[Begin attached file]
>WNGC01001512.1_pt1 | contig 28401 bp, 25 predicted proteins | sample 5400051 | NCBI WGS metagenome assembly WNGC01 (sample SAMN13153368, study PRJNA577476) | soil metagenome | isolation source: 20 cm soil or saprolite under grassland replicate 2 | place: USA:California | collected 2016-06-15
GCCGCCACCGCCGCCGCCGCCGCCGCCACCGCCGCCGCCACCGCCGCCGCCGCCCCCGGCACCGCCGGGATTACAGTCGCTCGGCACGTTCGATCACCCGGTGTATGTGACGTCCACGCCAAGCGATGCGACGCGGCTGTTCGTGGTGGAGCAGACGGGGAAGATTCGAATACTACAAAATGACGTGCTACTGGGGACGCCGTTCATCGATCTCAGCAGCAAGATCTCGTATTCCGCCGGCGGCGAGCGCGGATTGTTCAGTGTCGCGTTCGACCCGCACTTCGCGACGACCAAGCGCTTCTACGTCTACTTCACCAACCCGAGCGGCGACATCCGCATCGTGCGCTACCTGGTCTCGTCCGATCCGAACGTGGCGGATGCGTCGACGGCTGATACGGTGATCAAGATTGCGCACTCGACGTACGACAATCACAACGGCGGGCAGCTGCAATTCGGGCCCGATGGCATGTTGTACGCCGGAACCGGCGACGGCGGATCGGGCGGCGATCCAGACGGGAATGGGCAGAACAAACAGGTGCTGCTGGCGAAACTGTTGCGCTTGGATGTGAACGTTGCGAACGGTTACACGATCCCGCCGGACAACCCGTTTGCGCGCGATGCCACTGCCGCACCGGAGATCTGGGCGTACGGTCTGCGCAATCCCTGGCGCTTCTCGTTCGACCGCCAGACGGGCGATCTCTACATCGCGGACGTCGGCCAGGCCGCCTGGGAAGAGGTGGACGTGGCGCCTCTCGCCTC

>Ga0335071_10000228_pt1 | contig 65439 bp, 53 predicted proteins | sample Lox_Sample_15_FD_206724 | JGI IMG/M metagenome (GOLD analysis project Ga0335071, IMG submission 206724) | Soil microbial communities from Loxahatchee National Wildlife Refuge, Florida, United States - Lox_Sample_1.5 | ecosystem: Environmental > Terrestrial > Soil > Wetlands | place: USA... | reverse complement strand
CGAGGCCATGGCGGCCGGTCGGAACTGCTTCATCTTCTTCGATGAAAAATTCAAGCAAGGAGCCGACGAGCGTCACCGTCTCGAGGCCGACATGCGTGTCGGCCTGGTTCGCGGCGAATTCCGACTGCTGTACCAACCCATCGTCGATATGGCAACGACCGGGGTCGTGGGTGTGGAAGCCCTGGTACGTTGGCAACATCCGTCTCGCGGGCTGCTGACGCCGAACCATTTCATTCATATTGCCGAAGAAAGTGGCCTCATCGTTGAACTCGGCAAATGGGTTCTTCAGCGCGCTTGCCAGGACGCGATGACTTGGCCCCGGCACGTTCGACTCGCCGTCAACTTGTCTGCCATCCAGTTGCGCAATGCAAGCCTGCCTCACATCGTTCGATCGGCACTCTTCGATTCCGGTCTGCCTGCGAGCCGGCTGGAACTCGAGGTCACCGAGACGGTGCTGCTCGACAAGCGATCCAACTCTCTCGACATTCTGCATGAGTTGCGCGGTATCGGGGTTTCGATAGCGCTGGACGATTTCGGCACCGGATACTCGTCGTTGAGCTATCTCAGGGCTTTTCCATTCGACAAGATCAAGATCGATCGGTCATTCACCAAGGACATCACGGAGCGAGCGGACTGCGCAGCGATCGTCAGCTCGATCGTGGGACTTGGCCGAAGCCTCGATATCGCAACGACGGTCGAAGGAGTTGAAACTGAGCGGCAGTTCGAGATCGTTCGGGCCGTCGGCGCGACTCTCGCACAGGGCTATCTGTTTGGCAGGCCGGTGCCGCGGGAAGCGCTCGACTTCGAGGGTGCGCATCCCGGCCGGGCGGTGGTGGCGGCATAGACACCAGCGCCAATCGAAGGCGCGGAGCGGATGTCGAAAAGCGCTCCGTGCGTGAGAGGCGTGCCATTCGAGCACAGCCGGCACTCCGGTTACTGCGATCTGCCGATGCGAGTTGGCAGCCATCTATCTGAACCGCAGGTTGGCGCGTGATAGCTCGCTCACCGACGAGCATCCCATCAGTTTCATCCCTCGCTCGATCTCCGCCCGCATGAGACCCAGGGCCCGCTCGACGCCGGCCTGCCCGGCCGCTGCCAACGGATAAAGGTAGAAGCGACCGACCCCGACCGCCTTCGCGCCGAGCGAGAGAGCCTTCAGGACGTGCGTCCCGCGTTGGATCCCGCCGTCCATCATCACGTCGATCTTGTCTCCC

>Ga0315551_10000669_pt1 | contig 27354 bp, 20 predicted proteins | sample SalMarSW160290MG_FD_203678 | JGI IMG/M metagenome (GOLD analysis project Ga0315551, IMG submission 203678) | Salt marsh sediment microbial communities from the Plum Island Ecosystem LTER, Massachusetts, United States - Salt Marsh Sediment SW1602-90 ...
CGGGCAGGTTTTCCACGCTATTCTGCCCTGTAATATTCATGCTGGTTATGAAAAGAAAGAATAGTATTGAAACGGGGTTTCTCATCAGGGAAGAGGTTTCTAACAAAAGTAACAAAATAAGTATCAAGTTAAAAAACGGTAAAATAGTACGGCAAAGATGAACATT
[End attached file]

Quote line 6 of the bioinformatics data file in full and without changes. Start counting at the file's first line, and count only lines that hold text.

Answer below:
CGGGCAGGTTTTCCACGCTATTCTGCCCTGTAATATTCATGCTGGTTATGAAAAGAAAGAATAGTATTGAAACGGGGTTTCTCATCAGGGAAGAGGTTTCTAACAAAAGTAACAAAATAAGTATCAAGTTAAAAAACGGTAAAATAGTACGGCAAAGATGAACATT